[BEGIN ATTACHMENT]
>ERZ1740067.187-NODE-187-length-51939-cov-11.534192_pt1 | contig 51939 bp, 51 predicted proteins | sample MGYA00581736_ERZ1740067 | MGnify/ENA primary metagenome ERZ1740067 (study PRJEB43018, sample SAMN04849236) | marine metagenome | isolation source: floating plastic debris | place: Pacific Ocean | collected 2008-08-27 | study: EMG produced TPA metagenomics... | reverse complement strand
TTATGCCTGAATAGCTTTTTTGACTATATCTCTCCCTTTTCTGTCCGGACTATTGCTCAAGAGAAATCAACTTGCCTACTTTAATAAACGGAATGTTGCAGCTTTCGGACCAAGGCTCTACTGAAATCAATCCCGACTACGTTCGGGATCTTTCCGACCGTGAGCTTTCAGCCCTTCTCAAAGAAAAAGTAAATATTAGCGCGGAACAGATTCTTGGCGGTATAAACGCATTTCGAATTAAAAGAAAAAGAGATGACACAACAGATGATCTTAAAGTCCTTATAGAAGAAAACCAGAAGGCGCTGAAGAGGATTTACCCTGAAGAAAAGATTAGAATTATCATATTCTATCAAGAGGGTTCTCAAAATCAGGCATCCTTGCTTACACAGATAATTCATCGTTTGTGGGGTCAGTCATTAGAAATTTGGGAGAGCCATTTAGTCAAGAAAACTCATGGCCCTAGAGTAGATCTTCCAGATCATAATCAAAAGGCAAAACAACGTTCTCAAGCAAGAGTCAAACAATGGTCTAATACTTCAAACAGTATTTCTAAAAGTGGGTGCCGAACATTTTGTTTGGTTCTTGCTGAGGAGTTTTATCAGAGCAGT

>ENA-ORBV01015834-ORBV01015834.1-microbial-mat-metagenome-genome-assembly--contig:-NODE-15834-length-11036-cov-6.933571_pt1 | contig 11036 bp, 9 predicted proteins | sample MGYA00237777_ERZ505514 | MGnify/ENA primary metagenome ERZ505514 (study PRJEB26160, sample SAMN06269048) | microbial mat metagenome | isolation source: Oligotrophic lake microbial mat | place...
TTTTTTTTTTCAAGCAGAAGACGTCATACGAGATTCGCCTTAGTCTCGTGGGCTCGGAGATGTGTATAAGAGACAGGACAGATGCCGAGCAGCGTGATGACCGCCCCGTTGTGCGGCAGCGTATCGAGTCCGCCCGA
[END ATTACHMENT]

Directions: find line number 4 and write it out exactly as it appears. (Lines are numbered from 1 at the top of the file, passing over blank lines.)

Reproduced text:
TTTTTTTTTTCAAGCAGAAGACGTCATACGAGATTCGCCTTAGTCTCGTGGGCTCGGAGATGTGTATAAGAGACAGGACAGATGCCGAGCAGCGTGATGACCGCCCCGTTGTGCGGCAGCGTATCGAGTCCGCCCGA